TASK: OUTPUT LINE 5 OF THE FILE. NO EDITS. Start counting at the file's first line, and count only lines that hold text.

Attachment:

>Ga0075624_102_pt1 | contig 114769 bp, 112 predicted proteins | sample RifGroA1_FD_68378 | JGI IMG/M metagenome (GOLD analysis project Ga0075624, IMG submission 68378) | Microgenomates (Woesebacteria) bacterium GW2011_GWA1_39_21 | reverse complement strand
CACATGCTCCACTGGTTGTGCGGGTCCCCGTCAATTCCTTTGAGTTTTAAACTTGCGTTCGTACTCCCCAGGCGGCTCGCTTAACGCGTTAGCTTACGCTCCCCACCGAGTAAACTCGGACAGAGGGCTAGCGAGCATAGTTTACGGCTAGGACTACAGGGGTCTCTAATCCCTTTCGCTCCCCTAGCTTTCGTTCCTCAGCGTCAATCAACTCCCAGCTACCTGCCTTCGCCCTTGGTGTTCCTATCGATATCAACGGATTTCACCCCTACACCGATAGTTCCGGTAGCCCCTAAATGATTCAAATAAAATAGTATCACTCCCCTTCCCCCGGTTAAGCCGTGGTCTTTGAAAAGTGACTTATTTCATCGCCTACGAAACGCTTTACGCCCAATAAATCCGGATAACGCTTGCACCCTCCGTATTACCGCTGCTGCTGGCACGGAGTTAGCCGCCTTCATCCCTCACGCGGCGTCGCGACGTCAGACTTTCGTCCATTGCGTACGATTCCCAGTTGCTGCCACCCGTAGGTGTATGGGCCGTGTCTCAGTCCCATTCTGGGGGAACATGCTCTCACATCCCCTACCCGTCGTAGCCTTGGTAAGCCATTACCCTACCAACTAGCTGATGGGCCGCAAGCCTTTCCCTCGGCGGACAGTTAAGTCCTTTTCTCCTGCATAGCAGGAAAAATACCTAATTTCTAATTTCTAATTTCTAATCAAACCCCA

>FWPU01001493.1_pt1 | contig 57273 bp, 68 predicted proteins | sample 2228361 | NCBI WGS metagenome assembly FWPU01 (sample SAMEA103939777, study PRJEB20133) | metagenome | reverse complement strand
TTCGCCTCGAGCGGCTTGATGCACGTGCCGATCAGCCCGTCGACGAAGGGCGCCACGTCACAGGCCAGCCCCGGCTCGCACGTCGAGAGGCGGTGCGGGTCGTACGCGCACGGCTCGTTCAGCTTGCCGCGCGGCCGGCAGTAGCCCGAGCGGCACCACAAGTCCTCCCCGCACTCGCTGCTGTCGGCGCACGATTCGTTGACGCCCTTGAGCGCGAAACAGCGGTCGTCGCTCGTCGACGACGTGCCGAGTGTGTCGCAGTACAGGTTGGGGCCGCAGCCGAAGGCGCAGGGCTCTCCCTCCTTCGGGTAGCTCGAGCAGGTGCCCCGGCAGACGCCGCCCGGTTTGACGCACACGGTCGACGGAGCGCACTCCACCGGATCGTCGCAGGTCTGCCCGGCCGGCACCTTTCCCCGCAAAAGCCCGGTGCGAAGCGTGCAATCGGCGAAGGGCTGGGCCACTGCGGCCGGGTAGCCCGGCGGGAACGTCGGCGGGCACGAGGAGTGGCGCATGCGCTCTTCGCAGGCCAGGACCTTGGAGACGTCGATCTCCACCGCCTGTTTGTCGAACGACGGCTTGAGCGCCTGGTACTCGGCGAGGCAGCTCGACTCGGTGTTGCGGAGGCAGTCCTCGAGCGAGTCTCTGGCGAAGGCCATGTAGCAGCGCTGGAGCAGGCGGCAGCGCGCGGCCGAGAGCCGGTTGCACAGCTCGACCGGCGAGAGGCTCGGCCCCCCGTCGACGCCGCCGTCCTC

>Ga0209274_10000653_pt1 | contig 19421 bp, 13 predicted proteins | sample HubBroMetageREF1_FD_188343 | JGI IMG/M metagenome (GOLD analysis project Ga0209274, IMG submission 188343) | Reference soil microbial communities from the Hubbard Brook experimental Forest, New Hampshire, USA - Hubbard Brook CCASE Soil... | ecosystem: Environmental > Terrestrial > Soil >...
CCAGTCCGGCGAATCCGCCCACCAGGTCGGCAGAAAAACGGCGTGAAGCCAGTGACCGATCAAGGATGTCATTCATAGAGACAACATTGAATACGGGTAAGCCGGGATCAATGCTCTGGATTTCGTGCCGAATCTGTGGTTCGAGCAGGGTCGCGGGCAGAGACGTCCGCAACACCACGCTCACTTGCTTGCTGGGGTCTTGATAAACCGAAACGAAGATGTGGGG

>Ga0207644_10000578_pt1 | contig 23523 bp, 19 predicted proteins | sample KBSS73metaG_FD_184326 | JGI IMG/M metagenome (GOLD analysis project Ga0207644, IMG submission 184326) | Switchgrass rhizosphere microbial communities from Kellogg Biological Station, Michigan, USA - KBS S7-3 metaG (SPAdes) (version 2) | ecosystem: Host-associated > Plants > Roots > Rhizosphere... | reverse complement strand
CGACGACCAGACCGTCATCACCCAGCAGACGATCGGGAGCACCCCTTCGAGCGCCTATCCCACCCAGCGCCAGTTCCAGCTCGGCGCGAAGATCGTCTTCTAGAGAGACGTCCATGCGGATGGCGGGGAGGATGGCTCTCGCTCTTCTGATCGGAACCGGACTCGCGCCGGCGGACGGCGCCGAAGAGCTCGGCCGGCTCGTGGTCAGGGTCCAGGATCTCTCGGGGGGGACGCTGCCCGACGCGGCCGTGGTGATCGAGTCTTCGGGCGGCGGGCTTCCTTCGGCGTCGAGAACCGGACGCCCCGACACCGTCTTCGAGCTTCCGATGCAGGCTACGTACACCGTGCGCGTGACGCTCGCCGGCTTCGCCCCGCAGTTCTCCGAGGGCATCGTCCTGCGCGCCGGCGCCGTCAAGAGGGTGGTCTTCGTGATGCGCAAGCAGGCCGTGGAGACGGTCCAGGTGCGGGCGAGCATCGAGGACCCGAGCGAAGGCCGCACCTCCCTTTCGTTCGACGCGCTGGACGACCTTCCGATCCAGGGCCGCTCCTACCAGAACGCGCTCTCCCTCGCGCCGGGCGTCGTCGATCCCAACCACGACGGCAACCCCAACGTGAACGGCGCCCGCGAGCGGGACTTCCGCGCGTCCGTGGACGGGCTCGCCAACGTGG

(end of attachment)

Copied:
>Ga0209274_10000653_pt1 | contig 19421 bp, 13 predicted proteins | sample HubBroMetageREF1_FD_188343 | JGI IMG/M metagenome (GOLD analysis project Ga0209274, IMG submission 188343) | Reference soil microbial communities from the Hubbard Brook experimental Forest, New Hampshire, USA - Hubbard Brook CCASE Soil... | ecosystem: Environmental > Terrestrial > Soil >...